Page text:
The Wedding Present: Going, Going…

The Wedding Present: Going, Going…

Not an experience you are often likely to repeat.

The Wedding Present: Going, Going…

3.75 / 5

When you start listening to the Wedding Present’s Going, Going…, you may, for a moment, think you’ve accidentally cued up a Melvins record. Unlike anything they’ve done before, this 20-track concept album follows David Gedge (now 56) as he and his wife travelled across the United States. It’s not clear whether the order of the tracks follows the order of their experiences, but if so, it can be concluded that Kittery, Maine is a rough, sparse and desolate place.

“Kittery” opens up with a light fog of ambience which gradually resolves into picked electric guitar. Like the coastal weather, it shifts again to a storm of buzzing guitar feedback and climbing organ notes. There is nothing about this that would indicate you’re listening to a Wedding Present record, and given the charms that made the band appealing to their unusually loyal fanbase in the first place, it’s entirely possible that audiences will be at a loss for where Gedge is taking them.

“Greenland” plods with a minimal drum beat punctuated by a GPS that reads off coordinates. Meanwhile, “Marblehead” presents a beautiful vocal harmony that’s isolated and comforting, accompanied by something marginally more akin to popular music. It’s at this point that we start to gain some confidence back that Gedge hasn’t gone completely off the deep end with self-indulgent experimentation. “Sprague” takes it a step further with an instrumental piano and strings melody—yes, piano and strings—which begins to feel like it’s all been a bad dream. Surely, the jangly heart-on-your-sleeve angst of “Brassneck” and “Take Me!” are right around the corner?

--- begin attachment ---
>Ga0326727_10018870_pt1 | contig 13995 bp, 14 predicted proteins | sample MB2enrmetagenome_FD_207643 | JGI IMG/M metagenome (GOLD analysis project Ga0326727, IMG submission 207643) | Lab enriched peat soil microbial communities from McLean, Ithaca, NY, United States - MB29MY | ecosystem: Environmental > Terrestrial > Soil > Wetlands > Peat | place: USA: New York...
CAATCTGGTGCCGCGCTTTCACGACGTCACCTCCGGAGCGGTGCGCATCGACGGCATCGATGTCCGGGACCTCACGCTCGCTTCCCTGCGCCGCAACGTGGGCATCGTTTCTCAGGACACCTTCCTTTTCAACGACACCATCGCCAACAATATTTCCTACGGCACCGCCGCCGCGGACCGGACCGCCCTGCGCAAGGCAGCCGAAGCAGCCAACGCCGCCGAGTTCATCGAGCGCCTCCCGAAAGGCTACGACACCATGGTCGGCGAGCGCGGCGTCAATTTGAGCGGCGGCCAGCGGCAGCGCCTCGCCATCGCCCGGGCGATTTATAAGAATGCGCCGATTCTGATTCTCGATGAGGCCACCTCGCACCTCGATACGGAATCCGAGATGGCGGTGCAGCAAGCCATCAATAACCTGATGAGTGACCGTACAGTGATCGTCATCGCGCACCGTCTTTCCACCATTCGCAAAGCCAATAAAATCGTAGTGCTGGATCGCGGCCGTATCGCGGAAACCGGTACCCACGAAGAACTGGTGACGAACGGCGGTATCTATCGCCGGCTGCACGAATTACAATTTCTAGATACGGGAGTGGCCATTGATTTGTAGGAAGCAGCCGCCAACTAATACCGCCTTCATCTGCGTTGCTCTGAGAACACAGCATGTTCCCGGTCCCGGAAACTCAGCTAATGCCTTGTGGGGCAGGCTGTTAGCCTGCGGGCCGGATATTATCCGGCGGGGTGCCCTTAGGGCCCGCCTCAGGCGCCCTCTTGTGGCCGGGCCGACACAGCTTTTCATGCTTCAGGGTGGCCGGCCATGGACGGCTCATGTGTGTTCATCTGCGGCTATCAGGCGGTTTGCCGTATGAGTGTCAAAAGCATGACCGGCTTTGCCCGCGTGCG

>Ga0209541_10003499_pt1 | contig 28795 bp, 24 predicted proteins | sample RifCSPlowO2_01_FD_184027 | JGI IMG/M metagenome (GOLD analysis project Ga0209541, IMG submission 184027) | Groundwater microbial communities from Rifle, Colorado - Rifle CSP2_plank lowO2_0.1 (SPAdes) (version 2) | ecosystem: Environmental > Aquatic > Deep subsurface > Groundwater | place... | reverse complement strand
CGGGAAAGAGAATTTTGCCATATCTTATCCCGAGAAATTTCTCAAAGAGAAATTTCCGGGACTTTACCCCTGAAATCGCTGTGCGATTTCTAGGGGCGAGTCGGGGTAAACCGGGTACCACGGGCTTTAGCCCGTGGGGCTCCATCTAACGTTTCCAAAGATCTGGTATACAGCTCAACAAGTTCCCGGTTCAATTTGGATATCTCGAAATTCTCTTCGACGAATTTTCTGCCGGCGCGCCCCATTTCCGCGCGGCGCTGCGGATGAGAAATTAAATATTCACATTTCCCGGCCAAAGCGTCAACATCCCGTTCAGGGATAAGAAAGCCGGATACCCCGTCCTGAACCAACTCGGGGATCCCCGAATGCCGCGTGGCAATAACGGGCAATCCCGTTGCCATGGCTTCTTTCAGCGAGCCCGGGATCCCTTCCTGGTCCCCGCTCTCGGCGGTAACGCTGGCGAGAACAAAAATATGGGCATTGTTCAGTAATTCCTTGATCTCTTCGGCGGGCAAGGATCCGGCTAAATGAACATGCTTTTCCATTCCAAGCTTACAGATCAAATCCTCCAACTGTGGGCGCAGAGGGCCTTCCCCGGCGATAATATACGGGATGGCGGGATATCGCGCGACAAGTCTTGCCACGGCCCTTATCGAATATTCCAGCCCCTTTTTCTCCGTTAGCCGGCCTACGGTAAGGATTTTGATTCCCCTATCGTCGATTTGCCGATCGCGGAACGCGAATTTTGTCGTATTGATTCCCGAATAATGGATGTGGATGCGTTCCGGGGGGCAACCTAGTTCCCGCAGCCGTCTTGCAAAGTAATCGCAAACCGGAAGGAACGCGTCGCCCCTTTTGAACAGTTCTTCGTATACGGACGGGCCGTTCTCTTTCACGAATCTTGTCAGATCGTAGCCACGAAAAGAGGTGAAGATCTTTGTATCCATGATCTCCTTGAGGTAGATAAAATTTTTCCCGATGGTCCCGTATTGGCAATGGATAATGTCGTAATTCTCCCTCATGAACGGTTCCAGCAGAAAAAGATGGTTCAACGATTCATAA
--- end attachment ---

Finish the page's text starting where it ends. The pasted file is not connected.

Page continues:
“Two Bridges” and “Little Bear” mark the return of the Wedding Present that the indie music community adores. There’s a brief run of exactly the sort of songs we might expect—the fast strums, noodling vocal style and distorted, moody guitar and bass. But “Secretary” again reminds us that this is an experimental record, the lurch ahead in both speed and frantic style falls outside the band’s usual parameters of emotional effectiveness. It’s a little more tongue-in-cheek, a little odder, even for this idiosyncratic band. No record is all winners and this track is the first one that makes us question if a double album was really necessary. Thankfully, the barreling old rock ‘n’ roll sensibilities of “Birdsnest” make us easily forget past transgressions. Similar things happen on “Bells,” which sees the band exploring rock roots sounds that evoke memories of the last great experiment, The Hit Parade. That project saw the band putting out multiple consecutive singles rather than a full album (before eventually compiling them). Some of those songs were covers and old favorites and allowed Gedge to get some more traditional forms of rock musicality out of his system. Tracks like “Broken Bow” seem to cover similar territory.

As with “Secretary,” there are also a handful of other filler tracks. The more meandering and singsong elements of the record are also present and, unfortunately, make up the bulk of it. Because of its formatting, the album is best listened to in a playlist on random order, among some other more diverse tracks. Do that and you’ll find moments of more accessible listening before Gedge pops up to tell you a double-strummed story on “Ten Sleep” or pluck you delicately through “Lead”.

Like a trip across the United States, when you arrive at the end of Going, Going… you’re left a little road-worn and weary. There will be fond memories and trying moments, which together make for a great experience, but one you’re not likely to often repeat.

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